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Sheehan: Over the last 50 years, meat production has more than tripled. However, based on the calories obtained from animal products, it’s difficult to support the carbon footprint and resources required to produce them. So, protein transition technologies like biotechnology, protein derived from fermentation, and precision fermentation, are all new technologies that allow us to be more sustainable and innovative in our ways to feed the planet. Biotechnology coupled with fermentation provides a powerful process in an efficient, sustainable way to produce alternative proteins. It offers us the opportunity to take readily abundant substrates, such as low-cost waste streams and convert them into high-value products.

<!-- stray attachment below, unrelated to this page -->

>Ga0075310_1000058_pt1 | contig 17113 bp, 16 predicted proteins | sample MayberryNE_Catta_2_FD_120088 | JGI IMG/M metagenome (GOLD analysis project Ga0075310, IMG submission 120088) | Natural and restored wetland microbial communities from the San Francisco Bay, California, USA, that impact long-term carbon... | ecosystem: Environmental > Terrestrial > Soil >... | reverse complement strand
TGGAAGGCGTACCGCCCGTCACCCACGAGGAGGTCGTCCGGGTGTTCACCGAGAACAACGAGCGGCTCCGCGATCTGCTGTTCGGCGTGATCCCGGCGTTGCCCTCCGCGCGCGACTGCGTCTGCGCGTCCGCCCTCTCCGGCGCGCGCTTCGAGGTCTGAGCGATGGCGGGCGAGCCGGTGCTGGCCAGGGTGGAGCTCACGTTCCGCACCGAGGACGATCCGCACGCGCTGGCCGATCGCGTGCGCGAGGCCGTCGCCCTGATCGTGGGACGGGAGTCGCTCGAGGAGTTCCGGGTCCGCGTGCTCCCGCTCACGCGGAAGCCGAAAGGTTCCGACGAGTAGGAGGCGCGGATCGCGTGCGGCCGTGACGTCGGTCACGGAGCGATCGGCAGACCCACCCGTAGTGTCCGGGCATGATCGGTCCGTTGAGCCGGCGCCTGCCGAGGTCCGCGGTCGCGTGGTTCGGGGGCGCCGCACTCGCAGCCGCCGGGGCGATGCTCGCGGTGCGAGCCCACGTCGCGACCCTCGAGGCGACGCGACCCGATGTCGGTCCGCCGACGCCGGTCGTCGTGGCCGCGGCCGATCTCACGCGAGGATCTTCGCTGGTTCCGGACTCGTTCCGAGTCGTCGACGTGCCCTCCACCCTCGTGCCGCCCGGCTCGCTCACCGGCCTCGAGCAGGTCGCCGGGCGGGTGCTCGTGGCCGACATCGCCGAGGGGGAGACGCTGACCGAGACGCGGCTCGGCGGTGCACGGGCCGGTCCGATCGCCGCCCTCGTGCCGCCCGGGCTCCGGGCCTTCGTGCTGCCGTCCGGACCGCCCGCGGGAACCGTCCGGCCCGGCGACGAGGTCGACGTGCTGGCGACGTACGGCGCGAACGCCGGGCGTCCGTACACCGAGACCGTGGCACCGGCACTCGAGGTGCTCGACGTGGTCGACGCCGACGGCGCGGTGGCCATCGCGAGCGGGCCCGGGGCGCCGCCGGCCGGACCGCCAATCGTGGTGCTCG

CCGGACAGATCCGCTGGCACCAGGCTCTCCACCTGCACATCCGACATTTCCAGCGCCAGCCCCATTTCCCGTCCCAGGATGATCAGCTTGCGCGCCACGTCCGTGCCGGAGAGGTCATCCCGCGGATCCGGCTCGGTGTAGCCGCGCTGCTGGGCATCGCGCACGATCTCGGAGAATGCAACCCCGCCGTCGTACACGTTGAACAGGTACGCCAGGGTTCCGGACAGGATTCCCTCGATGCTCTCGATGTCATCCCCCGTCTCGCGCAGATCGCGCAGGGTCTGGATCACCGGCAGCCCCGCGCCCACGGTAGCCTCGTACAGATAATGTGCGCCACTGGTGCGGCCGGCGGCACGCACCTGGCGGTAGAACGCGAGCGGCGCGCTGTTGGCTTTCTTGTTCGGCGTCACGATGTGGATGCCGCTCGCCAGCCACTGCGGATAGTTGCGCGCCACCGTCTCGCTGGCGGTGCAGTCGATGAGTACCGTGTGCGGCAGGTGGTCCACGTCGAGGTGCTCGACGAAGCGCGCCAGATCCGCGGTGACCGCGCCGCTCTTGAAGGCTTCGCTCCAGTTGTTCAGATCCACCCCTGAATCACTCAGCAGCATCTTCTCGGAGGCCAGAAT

We can leverage advances in biotechnology to nourish growing populations sustainably, reducing our dependence on chemicals, and enhance efficiency with respect to raw materials while reducing carbon dioxide emissions. We’ve never had better tools to optimize the microbial strains that are leveraged in this process to ensure consistent and environmentally friendly solutions. Biotechnology can also enable the development of different plant protein plants to express everything from casein proteins to heme from meat.
Sheehan: While consumers say they want sustainably produced food, are they willing to pay for it? Are businesses willing to invest in the capital to transition from fossil fuels? At a time when there’s record inflation and vulnerable supply chains, paying more for responsibly sourced materials can seem risky, but businesses with a longer-term perspective will see the advantages. Making sure we’ve got the appropriate funding mechanisms to manage the cost burden to support our industry is key.